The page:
Here are just some of the words MPs used to describe him and the continuing disaster: “fiasco”, “shambles”, “humiliating”, “inexcusable”, “astonishing”, “amazing”, “unacceptable”, “amateurish”. And that was just throat-clearing.

Nicola Blackwood told the wretched Buckles: “Your performance today will lead quite a lot of people to despair.”

Before the meeting she had had little confidence in G4S. “Now we don’t have any at all.”

When the home affairs committee have found a victim they grab him like a pride of lions and chew off as much as they can. When Buckles said that he was “disappointed” the chairman, Keith Vaz, the Mighty Vaz of Vaz, said that he was disappointed when his football team didn’t win. “Isn’t there a better word?” he asked, his voice dripping with sarcasm like juice from a very sour lemon.

Buckles might not have been contrite, but he knew how to do rueful.

David Winnick told him his company’s reputation was “in tatters”.

“At this moment I would have to agree,” he admitted. He revealed that he hadn’t know about the crisis until 3 July – less than four weeks before the Games begin. And three days later his sidekick, the majestically monickered Ian Horseman-Sewell, was boasting they could not only cover the Olympics here, but another one simultaneously in Australia! Wired to the moon, as the Irish say.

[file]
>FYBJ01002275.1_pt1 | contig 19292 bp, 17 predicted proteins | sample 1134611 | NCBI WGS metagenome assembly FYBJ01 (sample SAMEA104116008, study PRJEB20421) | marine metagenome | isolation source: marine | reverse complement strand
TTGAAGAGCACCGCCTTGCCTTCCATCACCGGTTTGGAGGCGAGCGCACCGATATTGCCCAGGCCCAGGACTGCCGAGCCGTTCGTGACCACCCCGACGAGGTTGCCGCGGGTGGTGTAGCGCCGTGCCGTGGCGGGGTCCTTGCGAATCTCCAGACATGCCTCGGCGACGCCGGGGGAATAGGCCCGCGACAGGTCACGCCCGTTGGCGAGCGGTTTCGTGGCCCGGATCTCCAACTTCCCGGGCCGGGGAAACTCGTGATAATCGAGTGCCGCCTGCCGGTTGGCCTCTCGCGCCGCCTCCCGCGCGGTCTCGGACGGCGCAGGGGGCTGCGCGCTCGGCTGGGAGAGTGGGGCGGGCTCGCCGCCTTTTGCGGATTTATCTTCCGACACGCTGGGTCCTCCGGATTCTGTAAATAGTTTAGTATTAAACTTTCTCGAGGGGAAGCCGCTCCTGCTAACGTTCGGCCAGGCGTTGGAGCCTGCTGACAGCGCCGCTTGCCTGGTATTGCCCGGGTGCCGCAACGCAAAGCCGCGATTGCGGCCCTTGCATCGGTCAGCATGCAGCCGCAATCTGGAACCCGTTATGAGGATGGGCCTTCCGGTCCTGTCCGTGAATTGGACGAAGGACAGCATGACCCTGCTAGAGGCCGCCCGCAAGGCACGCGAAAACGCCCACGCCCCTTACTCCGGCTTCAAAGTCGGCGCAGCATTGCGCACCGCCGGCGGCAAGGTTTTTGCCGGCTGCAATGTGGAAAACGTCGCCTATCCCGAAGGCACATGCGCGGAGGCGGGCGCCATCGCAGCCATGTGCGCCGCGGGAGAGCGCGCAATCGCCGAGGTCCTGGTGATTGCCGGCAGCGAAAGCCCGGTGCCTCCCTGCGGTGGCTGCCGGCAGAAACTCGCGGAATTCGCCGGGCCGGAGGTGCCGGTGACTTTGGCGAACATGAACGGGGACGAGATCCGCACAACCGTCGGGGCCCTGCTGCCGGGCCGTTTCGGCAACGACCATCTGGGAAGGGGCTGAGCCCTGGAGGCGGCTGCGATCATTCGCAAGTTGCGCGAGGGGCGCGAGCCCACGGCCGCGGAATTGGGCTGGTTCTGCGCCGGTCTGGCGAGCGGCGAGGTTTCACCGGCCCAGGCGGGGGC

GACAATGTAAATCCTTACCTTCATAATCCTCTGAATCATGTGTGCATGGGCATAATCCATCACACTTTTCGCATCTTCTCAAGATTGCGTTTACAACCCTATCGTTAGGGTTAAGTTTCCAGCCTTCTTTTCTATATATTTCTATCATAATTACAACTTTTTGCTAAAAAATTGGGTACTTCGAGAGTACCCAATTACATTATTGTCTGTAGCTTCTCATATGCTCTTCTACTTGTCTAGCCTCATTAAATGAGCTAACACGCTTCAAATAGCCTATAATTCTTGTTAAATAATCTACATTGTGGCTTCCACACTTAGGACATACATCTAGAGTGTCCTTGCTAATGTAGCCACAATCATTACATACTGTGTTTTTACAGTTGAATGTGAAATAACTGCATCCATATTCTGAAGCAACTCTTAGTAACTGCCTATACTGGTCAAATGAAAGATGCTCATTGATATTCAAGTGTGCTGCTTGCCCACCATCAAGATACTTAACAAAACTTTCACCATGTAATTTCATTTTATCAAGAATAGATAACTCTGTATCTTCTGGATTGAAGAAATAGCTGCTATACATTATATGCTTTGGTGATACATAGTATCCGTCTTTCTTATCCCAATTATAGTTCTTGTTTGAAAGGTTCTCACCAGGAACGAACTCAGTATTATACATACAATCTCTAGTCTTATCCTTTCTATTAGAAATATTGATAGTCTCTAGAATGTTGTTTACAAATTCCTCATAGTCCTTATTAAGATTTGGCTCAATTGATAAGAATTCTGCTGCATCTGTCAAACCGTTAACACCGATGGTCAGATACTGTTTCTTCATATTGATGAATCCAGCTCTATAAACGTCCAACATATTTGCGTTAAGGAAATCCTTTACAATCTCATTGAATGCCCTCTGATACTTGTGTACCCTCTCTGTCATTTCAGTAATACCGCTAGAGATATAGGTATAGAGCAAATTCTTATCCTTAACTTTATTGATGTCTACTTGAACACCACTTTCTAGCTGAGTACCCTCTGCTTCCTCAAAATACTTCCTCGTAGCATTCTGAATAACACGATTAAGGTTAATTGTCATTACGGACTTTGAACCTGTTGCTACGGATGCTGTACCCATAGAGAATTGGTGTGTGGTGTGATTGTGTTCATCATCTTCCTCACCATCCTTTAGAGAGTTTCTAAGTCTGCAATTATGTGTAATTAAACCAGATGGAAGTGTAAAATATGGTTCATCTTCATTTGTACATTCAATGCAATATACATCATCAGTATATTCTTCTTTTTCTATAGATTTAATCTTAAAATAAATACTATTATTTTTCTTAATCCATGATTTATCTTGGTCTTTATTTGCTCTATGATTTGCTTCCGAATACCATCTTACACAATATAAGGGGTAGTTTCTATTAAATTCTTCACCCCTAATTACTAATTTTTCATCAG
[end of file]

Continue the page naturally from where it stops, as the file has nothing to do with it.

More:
Disaster followed disaster. It turns out that too few G4S staff turned up at a cycling event in Surrey . When would Mr Buckles know how few people would show? At 9 o’clock, he said. That’s 9pm after the understaffed event.

Mr Horseman-Sewell chipped in. There was a difference between people not showing up having been accepted, he said, and a shortfall. We were in the realm of the higher metaphysics. I understood this to mean there was a difference between the no-shows who exist in the form of real human beings, though absent, and shortfall, who don’t exist at all.

MPs came up with a stream of horror stories, of constituents who had been accepted and vetted, and had then heard nothing at all. Those who had paid for training then not received contracts. A woman who had spent 84 minutes on the hotline to find out if her son was required, and no one could tell her.

By this time Mr Buckles was looking like a stunned fish – floppy mullet front and back. He was asked if G4S would pay for the accommodation for the police who would need to be drafted in. Long pause. “… Er, yes,” he finally said, making Mr Vaz believe he was making policy on the hoof. By this time, though, I suspected that if the committee had demanded a suite at the Ritz for every copper, he’d have promised it. With no charge for the minibar.

After nearly two hours the horror was over. With a hardly disguised demand from Vaz for his resignation fresh in his ears, Buckles somehow dragged himself away.

Facebook Proves It Has No Social Skills Whatsoever

Category : Business, Stocks

By Carol Kopp NEW YORK (Minyanville) — What’s the difference between Facebook’s top management and a gang of socially stunted hackers who disrupt 900 million email accounts just because they can?

Not a joke. The only difference is that Facebook management presumably is not trying to enrage, confuse, and inconvenience people, especially people who are their customers.

You see, Facebook has been unable to exploit the potentially lucrative business of “free” email, because nobody uses the Facebook email service. …